This is a follow-up to my friend Ben Brennan’s article for HDI in November 2021. Ben defined courage, the opposite of courage, and why courage is important. Here I want to expand on what Ben said and write about how courage is hard, but necessary when working with people who have performance challenges.
As Ben stated, being a leader is not an easy career choice, and can be difficult when faced with issues that require us to make hard decisions. This could not be truer than when dealing with performance issues. The question is, how do you choose to handle these situations?
Over the course of my career, I have seen this method of performance management the most.
While it is a myth that ostriches bury their heads in the sand when in danger, they do tend to flop on the ground and remain still, attempting to blend into their environment. Many leaders tend to take this approach when faced with adversity when dealing with performance issues.
In a recent coaching session, a client of mine talked about having an employee who would go to the breakroom several times a day, often for thirty to sixty minutes at a time. The break room was next to the CIO’s office, and the CIO could see this person going in and out every day. The CIO started documenting these occurrences and brought it up to the offender’s manager.
My client, the manager, worried that the CIO’s concerns would hold his employee back from advancing in their career. While the employee had the technical skills needed to advance, my client couldn’t promote them because they are seen as lazy and not interested in their job.
I asked my client why he thought his employee went to the breakroom so often. He said, “I have no idea, but it doesn't look good for him or me.” So I continued by asking my client what he has done so far. “Well other than talk to my CIO about it, nothing.”
My client does not have the courage to confront his employee about the situation. This is not only detrimental to the employee, but also to his manager. The employee will most likely not understand why he’s not being promoted because his leaders do not have the courage to talk to him about the issue. The manager will also be impacted because he will be seen as an ineffective leader.
Are you an Ostrich? If you are, you’ll need to work really hard at being able to talk to the person about their performance issues. Start by finding out who they are, what they like, and what they don’t like. Having these conversations with them may help you find what is causing their struggle. Next you will need to discuss it with them.
To the opposite extreme, I have encountered Ogres in leadership. These are leaders who feed on those who do not perform well. They eat them up and spit them out, usually by firing them, demoting them, or pawning them off on some other unsuspecting leader.
Like the Ostrich, the Ogre does not bother to find out the reason for a person’s performance issues. They simply want results, and this person is standing in the way of that happening. An Ogre may find a quick way out by putting the person on a performance probation plan, letting HR know why this person needs to be fired. They may even do everyone a disservice by pushing the underperformer on someone else.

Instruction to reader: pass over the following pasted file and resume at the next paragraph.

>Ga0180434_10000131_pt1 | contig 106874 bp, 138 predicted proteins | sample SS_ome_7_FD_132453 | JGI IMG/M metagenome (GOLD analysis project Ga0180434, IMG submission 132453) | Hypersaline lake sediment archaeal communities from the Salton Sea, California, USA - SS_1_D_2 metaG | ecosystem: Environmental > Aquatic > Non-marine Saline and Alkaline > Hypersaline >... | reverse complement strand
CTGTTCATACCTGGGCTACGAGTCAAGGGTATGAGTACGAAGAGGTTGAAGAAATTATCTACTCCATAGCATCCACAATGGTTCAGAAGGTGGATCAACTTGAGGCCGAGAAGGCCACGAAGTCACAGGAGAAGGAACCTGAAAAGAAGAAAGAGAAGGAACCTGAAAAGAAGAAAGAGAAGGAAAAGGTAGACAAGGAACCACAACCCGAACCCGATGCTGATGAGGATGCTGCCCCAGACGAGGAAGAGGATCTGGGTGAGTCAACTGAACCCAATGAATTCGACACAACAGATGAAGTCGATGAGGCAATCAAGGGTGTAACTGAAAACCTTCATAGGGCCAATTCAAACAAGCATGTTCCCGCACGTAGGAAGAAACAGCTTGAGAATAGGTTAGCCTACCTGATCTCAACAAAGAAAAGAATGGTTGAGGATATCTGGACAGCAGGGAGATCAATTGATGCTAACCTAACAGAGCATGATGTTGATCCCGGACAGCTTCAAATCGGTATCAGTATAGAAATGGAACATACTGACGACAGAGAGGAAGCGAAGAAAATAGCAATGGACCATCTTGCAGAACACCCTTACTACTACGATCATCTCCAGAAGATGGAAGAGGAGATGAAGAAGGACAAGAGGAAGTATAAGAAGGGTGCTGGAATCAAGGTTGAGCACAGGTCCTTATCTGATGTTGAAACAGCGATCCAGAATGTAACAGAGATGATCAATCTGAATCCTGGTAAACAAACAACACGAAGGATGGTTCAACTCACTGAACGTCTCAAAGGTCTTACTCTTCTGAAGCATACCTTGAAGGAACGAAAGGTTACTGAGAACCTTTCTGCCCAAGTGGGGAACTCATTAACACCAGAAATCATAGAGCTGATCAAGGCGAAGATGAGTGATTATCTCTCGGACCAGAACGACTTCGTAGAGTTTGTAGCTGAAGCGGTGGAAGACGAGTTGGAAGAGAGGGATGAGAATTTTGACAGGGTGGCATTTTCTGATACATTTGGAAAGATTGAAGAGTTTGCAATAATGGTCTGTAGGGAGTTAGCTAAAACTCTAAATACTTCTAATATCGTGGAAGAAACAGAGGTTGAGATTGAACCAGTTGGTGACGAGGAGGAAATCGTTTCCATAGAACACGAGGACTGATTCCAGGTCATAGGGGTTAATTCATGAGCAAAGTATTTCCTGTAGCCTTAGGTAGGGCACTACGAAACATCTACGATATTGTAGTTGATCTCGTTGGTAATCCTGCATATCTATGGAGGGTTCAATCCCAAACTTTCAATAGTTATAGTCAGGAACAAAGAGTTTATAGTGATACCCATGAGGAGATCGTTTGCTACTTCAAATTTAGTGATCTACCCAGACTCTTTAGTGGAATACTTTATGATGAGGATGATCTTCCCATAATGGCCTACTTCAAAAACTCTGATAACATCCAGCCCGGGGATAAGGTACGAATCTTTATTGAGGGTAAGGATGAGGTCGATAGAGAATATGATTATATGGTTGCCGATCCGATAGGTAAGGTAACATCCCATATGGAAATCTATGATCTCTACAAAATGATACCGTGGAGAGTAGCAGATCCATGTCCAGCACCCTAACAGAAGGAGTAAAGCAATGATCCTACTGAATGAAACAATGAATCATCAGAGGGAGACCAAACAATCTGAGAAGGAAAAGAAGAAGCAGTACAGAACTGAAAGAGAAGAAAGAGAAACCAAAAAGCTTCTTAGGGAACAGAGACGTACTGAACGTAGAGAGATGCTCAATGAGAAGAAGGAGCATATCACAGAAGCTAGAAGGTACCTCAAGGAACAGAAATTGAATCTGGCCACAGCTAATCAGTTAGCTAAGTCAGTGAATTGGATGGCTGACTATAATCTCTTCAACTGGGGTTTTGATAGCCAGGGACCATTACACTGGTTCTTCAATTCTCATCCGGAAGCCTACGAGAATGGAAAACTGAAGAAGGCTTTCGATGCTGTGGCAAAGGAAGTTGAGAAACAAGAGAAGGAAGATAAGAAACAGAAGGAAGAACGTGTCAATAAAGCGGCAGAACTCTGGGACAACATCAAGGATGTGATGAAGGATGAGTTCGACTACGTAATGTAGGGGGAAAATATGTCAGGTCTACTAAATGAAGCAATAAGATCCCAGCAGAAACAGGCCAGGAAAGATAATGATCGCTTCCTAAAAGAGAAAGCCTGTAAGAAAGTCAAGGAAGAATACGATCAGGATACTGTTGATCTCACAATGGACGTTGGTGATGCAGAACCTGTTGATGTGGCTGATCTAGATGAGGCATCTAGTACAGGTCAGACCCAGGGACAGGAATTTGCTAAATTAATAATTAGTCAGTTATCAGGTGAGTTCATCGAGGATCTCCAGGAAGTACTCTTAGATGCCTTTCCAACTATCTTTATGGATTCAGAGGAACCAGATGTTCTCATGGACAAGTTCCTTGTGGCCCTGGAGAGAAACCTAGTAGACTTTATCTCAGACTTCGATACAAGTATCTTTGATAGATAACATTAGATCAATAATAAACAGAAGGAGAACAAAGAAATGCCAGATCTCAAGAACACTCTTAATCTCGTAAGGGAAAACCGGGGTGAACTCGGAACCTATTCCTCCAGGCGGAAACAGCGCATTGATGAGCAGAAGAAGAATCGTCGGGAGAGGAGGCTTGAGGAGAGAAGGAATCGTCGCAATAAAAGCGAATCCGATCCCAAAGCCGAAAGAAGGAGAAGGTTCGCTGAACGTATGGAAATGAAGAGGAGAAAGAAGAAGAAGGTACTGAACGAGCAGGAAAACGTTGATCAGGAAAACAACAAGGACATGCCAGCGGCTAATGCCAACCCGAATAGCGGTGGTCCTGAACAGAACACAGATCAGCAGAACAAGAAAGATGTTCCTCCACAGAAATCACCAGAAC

Sometimes the Ogre is seen by the team as leadership by fear, and the specter of this fear can start impacting even the best people in the group. This tactic can make it hard for a company or a team to recruit people. No one wants to work for an Ogre, so they won’t apply for positions under that leader or recommend people. If the so-called underperforming team members aren’t being fired outright, they are most likely finding other positions to get away from the Ogre.
If you’re an Ogre, you may need to really work on yourself first. Try to be observant in your actions when dealing with people you feel are struggling. Are you irritable around them or short tempered with them? It may help to talk to a peer or get coaching to help you break this style.
For Ogres, I would recommend some of the same tactics as the Ostrich - get to know what makes your team members tick - when dealing with struggling employees. However, you will need to be careful in your delivery. If you go on the attack mode when talking to this person, they will shut down or explode.
In performance management, I believe a great leader can best model themselves after the Elephant - be highly empathetic, share strong social bonds, and make the most out of their environment.
When working with people struggling to perform their jobs, you need to be empathetic. Work with the person who is struggling, don’t ignore the problem, and don’t be so quick to write them off without looking into the issue.
Most of us in IT are problem solvers; we need to find the root cause of an issue. The same holds true for a leader. When working with people who have performance issues, you need to find the root cause of their struggle. It may be personal, it may be professional, but either way it is affecting their performance on your team. Use your social bond with them to help you understand where they are, who they are, and what they want to be.
Call to Action
As Ben said in his article, being a leader is hard and takes courage. This gets even harder when working with performance issues. I challenge you as a leader to work on being that courageous leader who will help a struggling employee understand the issue and decide to become better, or at least decide on their own accord to move on from the organization.
Tom Wilk is a Performance Management & IT Thought Leader, Mentor and Coach, and Public Speaker & Live Stream host.